It has been 129 years since the Ertuğrul Frigate sank with more than 600 Ottoman sailors aboard. Turkey today marks the tragic incident which paved the way for stronger Japanese-Turkish relations.
The disaster was the culmination of a relationship that stood the test of time between two countries separated by thousands of kilometers and little contact. Its legacy is an occasion of remembrance and celebration today with ceremonies being held both in Japan and Turkey.
The Ottoman Empire launched the Japan trip for Ertuğrul, which bears the name of the father of the empire's founder Osman, to Japan, two years after Japan's Prince Komatsu paid his country's first official visit to Istanbul, which was the capital of the empire. The ship departed Istanbul in July 1889 with 609 crewmembers. After stopovers in Egypt, Yemen, India, Sri Lanka, Singapore, Hong Kong and several Japanese cities, it arrived in Yokohama 11 months later. Osman Paşa who led the Ottoman delegation was received by Emperor Meiji and presented the emperor with a letter by Sultan Abdülhamid II and a medal. The frigate left Japan on Sept. 15, 1890 after the Ottoman delegation held talks with Japanese officials.
Adverse weather aggravated by a typhoon proved a challenge for the ship and it crashed on the rocks near Kushimoto on Sept. 16, 1890. Sixty-nine sailors aboard survived but 550 others aboard died when the ship sank. The survivors were rescued by the locals of Kushimoto. Turkey still remembers the hospitality and assistance of the Japanese public and the government after the incident. Survivors were sent home about one month later by the Japanese government aboard two Japanese warships that dropped them at Çanakkale, southwest of Istanbul. The ships also stayed in Turkey for a few months as guests of the Ottoman Empire before they returned to Japan. One year later, Japan erected a monument in memory of the perished Ottoman sailors in Kushimoto. Turkey restored the monument in 1937 and to this day, remembrance events are held in memory of Ertuğrul. Years later, Turkey would be hailed by Japan when Turkish Airlines upon instructions of the government helped the evacuation of a large number of Japanese nationals from Iran at the height of the Iran-Iraq war.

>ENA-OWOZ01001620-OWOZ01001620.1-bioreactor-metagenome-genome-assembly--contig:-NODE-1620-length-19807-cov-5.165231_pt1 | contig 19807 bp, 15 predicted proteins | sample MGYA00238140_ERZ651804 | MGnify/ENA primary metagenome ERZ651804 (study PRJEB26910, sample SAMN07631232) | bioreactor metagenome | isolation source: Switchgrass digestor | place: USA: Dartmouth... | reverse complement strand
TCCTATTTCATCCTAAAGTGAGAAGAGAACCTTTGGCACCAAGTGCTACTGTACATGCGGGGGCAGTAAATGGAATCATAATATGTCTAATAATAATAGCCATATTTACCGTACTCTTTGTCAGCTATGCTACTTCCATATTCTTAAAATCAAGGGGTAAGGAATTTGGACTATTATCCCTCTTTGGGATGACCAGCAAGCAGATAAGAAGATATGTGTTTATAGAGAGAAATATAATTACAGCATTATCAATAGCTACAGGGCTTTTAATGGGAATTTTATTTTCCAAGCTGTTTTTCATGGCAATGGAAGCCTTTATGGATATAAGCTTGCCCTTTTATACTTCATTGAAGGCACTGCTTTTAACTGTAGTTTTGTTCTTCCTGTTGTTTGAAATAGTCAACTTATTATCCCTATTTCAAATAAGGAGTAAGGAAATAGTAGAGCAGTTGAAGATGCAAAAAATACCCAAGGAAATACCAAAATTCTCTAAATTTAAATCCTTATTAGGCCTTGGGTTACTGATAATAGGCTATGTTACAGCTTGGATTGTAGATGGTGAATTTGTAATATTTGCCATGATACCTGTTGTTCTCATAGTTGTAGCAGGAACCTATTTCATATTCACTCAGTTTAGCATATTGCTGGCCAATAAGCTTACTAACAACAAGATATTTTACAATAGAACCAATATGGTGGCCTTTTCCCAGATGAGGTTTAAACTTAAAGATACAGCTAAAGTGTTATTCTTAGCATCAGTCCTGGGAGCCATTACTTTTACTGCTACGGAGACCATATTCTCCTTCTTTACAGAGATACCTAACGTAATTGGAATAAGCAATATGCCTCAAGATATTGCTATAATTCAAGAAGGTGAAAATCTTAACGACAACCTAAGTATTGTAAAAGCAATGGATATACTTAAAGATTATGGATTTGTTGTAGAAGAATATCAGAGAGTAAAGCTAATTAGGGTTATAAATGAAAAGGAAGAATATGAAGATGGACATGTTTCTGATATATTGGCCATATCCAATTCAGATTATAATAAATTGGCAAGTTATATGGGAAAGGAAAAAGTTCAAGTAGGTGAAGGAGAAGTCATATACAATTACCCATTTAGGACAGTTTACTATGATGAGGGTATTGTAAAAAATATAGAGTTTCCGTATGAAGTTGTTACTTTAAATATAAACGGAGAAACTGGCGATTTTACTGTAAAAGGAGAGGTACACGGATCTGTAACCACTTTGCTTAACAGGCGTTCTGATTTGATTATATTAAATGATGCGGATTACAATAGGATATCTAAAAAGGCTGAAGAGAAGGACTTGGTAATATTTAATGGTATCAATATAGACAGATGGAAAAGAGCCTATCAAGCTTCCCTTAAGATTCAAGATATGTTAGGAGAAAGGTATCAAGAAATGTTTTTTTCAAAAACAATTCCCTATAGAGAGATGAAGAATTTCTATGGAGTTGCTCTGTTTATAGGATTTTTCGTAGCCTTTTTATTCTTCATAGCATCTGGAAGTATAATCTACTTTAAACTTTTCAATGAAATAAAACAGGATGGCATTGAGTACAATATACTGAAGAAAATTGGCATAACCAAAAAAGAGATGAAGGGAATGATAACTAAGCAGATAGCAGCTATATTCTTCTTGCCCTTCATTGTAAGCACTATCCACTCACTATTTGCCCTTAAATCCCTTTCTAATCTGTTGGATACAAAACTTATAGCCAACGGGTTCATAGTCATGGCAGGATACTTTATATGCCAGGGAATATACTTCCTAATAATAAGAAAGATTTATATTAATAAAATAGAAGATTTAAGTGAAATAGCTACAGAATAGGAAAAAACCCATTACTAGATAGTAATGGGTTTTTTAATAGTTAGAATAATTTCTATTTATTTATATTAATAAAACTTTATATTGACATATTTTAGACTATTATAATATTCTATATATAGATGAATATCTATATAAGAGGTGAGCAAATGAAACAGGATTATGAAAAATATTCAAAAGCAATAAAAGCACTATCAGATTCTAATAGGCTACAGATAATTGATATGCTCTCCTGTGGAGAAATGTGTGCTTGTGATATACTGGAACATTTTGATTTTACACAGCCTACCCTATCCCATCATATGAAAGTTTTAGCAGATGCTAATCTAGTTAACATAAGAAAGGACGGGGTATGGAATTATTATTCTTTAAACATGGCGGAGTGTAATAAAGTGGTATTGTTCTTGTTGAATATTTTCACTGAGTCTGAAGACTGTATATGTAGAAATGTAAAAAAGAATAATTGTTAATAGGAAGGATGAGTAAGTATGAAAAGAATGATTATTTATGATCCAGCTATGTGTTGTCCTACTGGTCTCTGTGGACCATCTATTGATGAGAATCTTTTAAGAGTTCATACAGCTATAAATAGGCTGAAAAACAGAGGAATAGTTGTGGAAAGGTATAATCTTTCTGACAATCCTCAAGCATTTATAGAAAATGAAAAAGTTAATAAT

When the Republic of Turkey, which replaced the Ottoman Empire, was founded, Japan was one of the first countries it established diplomatic relations with in 1924. One year later, Turkey opened its first embassy in Japan. After decades of strong relations, both countries upgraded their ties to the level of "Strategic Partnership" in 2013. The countries also pursue a strong economic partnership. Along with a high trade volume, Japan is also among the major investors in Turkey, with at least 200 Japanese companies operating in the country. Lately, Japan, through its International Cooperation Agency, has been among the financiers of Turkish infrastructure projects like a landmark underwater rail link in Istanbul called Marmaray, a bridge over Istanbul's Golden Horn and another bridge connecting the city's Asian and European sides. The agency also financed two dam projects in Turkey. The two countries also enjoy intimate relations in other fields. Japan declared 2019 as the Turkish Culture Year.
Sinan Levent, an assistant professor at Ankara University and an expert on Japanese political history, says the incident formed the basis for amicable relations between the two countries.
"The Ottoman delegation's visit consisted of the first organized visit to Japan from the Islamic world at the time and the first diplomatic relations between the Muslim world and Japan. Still, Japan lacked the attention about the importance of the visit," he told Anadolu Agency.
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